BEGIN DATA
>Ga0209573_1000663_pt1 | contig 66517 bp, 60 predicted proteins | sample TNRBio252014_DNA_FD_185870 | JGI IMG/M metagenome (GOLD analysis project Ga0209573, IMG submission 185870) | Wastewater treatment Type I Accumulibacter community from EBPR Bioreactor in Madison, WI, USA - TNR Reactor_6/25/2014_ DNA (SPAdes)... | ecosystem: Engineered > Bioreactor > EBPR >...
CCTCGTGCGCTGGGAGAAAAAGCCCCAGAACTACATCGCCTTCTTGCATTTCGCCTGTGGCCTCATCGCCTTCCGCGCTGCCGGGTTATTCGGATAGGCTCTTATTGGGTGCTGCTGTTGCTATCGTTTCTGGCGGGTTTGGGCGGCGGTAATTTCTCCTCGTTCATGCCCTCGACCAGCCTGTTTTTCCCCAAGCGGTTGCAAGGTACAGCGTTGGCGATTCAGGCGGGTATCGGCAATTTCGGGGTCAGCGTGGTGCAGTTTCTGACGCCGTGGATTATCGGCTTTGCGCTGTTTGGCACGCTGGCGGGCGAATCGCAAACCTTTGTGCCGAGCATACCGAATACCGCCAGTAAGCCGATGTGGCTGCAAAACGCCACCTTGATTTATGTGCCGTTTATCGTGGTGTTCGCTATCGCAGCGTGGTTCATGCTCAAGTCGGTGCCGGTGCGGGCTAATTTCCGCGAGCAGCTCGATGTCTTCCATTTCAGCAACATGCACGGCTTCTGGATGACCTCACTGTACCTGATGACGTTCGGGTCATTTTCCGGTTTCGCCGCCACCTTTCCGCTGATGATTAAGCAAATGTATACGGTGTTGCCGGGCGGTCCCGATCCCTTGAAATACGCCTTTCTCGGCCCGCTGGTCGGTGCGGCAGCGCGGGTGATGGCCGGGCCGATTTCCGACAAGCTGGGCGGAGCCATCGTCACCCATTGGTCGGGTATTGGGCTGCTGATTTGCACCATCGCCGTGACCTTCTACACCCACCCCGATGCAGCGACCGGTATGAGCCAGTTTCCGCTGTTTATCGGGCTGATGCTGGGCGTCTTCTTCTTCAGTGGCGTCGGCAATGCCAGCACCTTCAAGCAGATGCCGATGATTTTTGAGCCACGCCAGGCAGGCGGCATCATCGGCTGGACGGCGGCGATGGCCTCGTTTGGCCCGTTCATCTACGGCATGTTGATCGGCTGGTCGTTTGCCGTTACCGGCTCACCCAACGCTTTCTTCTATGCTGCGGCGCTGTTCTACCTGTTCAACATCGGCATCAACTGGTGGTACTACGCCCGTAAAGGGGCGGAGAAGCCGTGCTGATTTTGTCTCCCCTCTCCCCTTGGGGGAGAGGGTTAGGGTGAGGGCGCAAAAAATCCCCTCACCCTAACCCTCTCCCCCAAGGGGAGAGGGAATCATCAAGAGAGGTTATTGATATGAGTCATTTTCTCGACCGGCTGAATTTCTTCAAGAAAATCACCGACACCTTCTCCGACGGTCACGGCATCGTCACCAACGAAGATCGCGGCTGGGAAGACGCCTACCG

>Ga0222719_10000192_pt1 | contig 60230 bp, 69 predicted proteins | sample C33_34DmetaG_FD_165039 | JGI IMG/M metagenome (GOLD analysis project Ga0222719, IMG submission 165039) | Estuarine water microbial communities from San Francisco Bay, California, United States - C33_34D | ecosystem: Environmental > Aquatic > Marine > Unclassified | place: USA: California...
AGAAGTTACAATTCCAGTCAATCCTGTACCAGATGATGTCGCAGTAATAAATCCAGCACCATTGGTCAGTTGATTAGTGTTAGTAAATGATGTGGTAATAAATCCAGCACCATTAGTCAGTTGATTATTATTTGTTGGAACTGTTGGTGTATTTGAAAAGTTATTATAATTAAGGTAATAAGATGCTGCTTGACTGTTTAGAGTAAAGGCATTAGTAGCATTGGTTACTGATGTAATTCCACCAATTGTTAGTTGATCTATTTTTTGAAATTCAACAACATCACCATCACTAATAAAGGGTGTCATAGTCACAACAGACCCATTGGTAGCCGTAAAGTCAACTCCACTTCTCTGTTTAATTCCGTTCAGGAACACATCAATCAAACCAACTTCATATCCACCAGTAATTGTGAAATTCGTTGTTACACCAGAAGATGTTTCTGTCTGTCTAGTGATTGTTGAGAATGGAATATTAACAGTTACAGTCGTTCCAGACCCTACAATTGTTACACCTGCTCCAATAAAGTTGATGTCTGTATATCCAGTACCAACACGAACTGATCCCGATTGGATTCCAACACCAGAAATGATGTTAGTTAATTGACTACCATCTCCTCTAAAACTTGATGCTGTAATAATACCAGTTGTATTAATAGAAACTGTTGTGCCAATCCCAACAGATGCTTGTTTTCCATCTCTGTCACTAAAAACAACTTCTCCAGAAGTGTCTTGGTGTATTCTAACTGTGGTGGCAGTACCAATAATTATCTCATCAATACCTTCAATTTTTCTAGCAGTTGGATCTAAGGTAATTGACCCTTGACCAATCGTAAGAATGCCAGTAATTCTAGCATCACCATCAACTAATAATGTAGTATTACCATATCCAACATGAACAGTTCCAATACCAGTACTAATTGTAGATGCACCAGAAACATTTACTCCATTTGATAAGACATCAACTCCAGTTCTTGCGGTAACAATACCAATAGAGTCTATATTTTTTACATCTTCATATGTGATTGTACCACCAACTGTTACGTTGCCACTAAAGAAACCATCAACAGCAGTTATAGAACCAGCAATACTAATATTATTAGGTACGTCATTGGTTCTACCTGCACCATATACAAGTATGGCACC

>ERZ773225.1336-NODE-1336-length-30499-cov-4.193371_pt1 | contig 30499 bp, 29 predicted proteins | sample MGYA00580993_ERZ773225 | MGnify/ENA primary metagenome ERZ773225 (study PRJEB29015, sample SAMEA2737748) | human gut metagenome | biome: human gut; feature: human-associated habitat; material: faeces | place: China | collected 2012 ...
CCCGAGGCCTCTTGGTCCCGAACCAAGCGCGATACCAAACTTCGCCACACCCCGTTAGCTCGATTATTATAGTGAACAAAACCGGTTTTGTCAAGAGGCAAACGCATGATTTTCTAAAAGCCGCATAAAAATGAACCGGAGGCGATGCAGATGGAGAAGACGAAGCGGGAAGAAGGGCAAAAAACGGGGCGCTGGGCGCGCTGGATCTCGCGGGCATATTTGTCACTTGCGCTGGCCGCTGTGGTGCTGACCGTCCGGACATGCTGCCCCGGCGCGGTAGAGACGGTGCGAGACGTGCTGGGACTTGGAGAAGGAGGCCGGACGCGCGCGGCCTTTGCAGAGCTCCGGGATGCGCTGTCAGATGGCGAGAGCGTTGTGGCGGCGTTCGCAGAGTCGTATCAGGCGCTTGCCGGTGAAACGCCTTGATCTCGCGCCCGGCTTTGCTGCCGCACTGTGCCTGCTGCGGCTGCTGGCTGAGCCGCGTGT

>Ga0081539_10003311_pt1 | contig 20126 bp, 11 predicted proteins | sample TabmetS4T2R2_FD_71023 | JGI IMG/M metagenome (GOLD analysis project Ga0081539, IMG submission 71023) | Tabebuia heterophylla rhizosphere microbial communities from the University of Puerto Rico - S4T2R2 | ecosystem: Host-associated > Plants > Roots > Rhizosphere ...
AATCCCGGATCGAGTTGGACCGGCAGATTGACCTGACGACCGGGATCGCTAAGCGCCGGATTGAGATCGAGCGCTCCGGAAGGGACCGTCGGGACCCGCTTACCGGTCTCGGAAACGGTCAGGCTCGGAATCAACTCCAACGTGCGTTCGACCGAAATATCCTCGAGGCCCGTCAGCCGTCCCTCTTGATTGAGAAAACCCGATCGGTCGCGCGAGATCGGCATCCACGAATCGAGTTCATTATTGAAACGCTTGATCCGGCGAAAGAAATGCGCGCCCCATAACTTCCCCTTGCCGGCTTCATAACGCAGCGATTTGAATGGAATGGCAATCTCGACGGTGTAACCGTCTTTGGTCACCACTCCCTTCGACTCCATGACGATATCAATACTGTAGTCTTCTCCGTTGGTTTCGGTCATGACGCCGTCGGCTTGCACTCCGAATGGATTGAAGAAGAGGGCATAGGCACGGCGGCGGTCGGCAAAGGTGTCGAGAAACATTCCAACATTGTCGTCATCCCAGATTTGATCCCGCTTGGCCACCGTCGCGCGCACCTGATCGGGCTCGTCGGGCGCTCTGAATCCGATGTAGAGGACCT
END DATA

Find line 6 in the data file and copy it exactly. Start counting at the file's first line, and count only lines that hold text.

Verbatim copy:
CCCGAGGCCTCTTGGTCCCGAACCAAGCGCGATACCAAACTTCGCCACACCCCGTTAGCTCGATTATTATAGTGAACAAAACCGGTTTTGTCAAGAGGCAAACGCATGATTTTCTAAAAGCCGCATAAAAATGAACCGGAGGCGATGCAGATGGAGAAGACGAAGCGGGAAGAAGGGCAAAAAACGGGGCGCTGGGCGCGCTGGATCTCGCGGGCATATTTGTCACTTGCGCTGGCCGCTGTGGTGCTGACCGTCCGGACATGCTGCCCCGGCGCGGTAGAGACGGTGCGAGACGTGCTGGGACTTGGAGAAGGAGGCCGGACGCGCGCGGCCTTTGCAGAGCTCCGGGATGCGCTGTCAGATGGCGAGAGCGTTGTGGCGGCGTTCGCAGAGTCGTATCAGGCGCTTGCCGGTGAAACGCCTTGATCTCGCGCCCGGCTTTGCTGCCGCACTGTGCCTGCTGCGGCTGCTGGCTGAGCCGCGTGT